You may be looking at hyperconverged infrastructure (HCI) to increase the ROI on your data center, facilitate agile service provisioning, and scale seamlessly as your needs grow. When it comes to securing HCI, however, are you willing to sacrifice 35 percent of the central processing unit (CPU) capacity to run legacy security agents — hindering performance and virtualization density? Would you tolerate a solution that requires tedious manual effort to integrate with your HCI?
Securing hyperconverged infrastructure is a giant leap forward from securing legacy data center infrastructures, as the latter involves reducing systems to a single dimension while the former was multi-dimensional. Hyperconverged infrastructures are an enabler for software-defined data centers (SDDC), and securing these types of infrastructures involves a policy-based approach that intertwines security with applications instead of applying traditional network-based security.
The Collapse of Traditional Three-Tier Infrastructure
Traditional data centers involved separate compute, storage, and networking, but HCI has collapsed this three-tier infrastructure into a single foundation that also incorporates virtualization, management, and data services. Ultimately, this not only simplifies the journey to a hybrid cloud model, but also the administrative tasks of IT departments.
Because the underlying technology of HCI can be effective regardless of industry verticals, its adoption is expected to reduce costs and improve operational efficiency for any business or organization. This all-in-one design also leaves behind the network-based security model, embracing application-based security policies that let workloads work with each other across network segments.
Traditional large infrastructures relied on firewalls to protect users and workloads from compromise or contamination; this formula does not work for HCI. Quite simply, the traditional approach is not scalable with the addition of extra endpoints, and it leads to performance issues and bottlenecks as the topography increases.
Moving to a hyperconverged infrastructure requires organizations to rethink the way they store and secure their data. New security controls that are application-aware are needed.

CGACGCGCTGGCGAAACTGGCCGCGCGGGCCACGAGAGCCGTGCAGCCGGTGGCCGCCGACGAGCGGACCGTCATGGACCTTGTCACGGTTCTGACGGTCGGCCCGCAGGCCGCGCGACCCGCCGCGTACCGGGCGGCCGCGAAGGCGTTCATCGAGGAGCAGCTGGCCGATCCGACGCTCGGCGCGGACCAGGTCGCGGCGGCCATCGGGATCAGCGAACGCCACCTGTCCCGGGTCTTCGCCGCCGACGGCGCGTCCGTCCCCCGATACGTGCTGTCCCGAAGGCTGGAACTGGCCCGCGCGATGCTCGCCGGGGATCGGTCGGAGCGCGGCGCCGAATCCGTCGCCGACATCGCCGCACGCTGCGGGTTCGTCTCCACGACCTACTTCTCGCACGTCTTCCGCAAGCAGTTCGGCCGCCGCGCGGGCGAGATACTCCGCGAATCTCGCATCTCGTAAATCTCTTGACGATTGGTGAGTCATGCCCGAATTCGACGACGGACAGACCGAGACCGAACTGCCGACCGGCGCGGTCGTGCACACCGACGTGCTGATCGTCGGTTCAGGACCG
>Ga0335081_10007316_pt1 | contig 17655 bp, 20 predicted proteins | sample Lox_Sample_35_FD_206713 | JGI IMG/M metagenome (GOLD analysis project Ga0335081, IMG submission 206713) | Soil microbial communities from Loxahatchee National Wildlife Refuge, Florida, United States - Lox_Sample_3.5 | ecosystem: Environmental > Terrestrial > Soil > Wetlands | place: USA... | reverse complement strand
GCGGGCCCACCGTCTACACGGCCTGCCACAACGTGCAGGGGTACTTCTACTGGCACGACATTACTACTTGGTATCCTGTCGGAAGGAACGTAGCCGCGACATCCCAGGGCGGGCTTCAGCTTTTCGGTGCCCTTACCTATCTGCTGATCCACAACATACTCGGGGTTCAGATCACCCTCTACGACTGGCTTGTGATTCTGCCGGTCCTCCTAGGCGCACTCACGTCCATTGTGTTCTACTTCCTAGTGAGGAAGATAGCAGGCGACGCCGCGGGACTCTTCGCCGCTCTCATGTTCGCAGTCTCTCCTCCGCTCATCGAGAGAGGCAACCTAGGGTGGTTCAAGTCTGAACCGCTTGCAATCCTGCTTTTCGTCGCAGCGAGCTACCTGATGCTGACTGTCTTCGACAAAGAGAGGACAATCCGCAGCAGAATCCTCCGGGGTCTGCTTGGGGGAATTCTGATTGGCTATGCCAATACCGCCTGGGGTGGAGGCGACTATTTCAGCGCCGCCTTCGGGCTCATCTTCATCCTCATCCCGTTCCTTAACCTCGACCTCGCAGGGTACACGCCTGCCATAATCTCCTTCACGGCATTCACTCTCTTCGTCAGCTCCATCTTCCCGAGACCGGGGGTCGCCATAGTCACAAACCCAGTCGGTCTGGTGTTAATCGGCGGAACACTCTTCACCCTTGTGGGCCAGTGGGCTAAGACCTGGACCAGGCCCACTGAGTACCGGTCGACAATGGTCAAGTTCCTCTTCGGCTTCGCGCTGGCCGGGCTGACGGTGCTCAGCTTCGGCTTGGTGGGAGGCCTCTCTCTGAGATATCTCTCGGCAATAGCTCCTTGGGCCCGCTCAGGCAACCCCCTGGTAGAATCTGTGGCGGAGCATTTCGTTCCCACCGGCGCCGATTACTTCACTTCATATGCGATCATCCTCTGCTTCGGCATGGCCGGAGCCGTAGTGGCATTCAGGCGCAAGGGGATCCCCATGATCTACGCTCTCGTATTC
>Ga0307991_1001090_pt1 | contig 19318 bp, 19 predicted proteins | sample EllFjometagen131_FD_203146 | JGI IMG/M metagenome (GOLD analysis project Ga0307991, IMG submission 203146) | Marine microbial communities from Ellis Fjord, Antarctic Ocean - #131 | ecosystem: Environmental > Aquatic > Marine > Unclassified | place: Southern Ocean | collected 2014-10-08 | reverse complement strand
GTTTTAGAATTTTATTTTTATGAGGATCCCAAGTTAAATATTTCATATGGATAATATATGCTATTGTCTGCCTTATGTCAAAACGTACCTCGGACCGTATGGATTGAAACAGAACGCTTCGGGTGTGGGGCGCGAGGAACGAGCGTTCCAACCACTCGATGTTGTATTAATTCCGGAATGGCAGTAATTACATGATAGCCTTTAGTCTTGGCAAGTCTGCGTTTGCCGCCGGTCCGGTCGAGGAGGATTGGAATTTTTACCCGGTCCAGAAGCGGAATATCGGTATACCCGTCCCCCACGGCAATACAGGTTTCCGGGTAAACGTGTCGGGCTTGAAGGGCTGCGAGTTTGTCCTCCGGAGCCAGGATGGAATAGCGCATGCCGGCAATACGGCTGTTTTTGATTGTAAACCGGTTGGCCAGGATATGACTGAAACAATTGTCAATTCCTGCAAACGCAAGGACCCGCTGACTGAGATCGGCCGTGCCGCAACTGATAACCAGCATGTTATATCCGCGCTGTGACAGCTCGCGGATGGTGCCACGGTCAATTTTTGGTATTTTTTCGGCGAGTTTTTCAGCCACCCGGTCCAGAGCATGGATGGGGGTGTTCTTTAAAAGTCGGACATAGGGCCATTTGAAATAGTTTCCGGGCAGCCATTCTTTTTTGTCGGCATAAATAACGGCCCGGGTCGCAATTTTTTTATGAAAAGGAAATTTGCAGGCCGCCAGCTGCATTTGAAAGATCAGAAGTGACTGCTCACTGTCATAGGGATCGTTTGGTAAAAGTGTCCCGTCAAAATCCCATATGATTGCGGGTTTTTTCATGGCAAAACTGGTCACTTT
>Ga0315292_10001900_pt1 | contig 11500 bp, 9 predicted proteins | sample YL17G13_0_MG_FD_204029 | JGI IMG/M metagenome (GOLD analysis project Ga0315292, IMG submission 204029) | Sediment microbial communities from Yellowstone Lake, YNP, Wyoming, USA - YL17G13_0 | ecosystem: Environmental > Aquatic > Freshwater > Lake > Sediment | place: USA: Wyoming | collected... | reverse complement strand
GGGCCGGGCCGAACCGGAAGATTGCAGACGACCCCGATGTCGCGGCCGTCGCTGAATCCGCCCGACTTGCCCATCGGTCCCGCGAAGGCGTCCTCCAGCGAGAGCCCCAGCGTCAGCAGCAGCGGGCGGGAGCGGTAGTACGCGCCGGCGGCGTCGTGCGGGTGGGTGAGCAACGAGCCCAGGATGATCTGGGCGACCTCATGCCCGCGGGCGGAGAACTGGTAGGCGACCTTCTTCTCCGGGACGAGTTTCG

With performance and agility driving HCI adoption, legacy security solutions will inhibit instead of enable digital transformation, which is why organizations need to understand the hosting environment and the entire HCI infrastructure when choosing a security solution. For instance, security that can support automated provisioning and scale at the same speed as the IT infrastructure is mandatory if newly spanned workloads are to be instantly protected.
Application-aware security for HCI ensures that security policies are enforced automatically across any network configuration based on the workload’s role and not its location within the infrastructure — as would happen with traditional infrastructures.
Legacy hardware-centric infrastructures that require full-scale agents running on each endpoint inflict major performance penalties. This runs in complete opposition to HCI’s central value proposition of agility and performance. The modern data center that’s built on HCI needs to enable centralized security controls while deploying light security agents — or no agents at all — that don’t hamper the performance of virtual workloads.
Adding an extra abstraction layer on top of physical resources redefines the way security should integrate with hyperconverged infrastructures. While this requires that organizations create new security practices, it doesn’t make past knowledge about data security obsolete. Perimeter firewalls and network segregation are just two examples of security practices that can cross over into HCI, but security and IT departments will need to focus more on application security than on hardware.
Key HCI Security Components
The key consideration when factoring in security for HCI is the security solution’s ability to tightly integrate with the infrastructure without hurting the performance of applications running in virtual workloads. Otherwise, poor performance will deter organizations from adopting HCI and from fully leveraging its performance and scalability benefits.
Since everything in hyperconverged infrastructures is built around agility and fast deployment, security should follow the same mantra. Consolidating security controls into a single console not only offers complete visibility across the entire infrastructure, but also enables seamless deployment and policy enforcement across all environments — in one fell swoop.
Perhaps the most important aspect of HCI security is that the prevention, detection, and remediation capabilities of the security offering are not affected in any way. In fact, by fully leveraging the tight integration with hypervisors that control the hardware resources allocated to virtual workloads, new security layers that sit below the guest operating system can offer unparalleled visibility into threats. This can be particularly useful when defending against new or unknown vulnerabilities that aim to compromise virtual workloads.
Ultimately, the role of security for HCI is to enable organizations to fully embrace digitalization, agility, and automation — allowing them to focus on growth.